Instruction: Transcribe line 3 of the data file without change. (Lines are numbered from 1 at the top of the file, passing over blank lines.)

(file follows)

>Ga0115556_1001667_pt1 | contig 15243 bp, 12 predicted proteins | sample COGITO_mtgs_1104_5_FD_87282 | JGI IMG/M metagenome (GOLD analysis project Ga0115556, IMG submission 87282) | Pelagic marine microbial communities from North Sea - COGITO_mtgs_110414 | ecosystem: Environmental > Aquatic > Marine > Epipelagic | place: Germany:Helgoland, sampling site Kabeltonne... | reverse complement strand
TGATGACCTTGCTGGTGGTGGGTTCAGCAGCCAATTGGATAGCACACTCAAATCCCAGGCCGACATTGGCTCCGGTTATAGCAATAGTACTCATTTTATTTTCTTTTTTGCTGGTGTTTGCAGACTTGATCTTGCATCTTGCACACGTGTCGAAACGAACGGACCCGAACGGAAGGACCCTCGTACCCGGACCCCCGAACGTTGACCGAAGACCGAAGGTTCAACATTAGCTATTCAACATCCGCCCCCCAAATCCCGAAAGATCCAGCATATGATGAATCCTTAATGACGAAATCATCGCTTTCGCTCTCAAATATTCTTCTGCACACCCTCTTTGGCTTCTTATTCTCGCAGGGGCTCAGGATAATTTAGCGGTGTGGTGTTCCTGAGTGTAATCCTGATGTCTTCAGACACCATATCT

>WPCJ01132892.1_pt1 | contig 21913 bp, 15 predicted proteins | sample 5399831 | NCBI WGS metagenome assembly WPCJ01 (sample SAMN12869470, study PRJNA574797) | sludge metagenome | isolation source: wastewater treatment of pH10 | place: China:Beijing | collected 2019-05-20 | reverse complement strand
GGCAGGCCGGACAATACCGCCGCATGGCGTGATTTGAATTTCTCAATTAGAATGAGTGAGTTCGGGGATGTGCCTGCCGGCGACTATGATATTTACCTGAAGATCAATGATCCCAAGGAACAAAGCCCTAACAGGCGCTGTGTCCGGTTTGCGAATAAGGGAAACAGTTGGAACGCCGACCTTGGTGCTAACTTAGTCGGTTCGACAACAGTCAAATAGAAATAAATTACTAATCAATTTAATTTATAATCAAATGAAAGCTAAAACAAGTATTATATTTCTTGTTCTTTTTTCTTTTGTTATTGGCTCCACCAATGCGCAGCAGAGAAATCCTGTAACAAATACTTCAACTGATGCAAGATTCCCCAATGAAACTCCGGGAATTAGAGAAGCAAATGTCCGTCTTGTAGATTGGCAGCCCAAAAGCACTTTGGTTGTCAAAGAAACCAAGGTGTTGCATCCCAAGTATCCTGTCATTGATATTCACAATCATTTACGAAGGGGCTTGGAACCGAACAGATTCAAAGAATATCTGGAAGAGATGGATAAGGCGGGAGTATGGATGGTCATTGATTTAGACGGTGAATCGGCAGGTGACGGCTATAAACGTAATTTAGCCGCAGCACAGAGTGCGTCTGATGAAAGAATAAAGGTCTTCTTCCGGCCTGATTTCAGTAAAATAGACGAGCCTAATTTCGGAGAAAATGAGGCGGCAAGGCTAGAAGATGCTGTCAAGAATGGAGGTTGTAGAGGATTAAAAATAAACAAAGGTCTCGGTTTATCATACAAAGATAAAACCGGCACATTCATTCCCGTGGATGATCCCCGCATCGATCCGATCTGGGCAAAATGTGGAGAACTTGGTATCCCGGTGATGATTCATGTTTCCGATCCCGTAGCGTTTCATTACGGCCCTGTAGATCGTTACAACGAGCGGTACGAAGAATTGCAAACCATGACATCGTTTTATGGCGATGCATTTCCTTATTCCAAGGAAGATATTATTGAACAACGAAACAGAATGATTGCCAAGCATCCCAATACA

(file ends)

>WPCJ01132892.1_pt1 | contig 21913 bp, 15 predicted proteins | sample 5399831 | NCBI WGS metagenome assembly WPCJ01 (sample SAMN12869470, study PRJNA574797) | sludge metagenome | isolation source: wastewater treatment of pH10 | place: China:Beijing | collected 2019-05-20 | reverse complement strand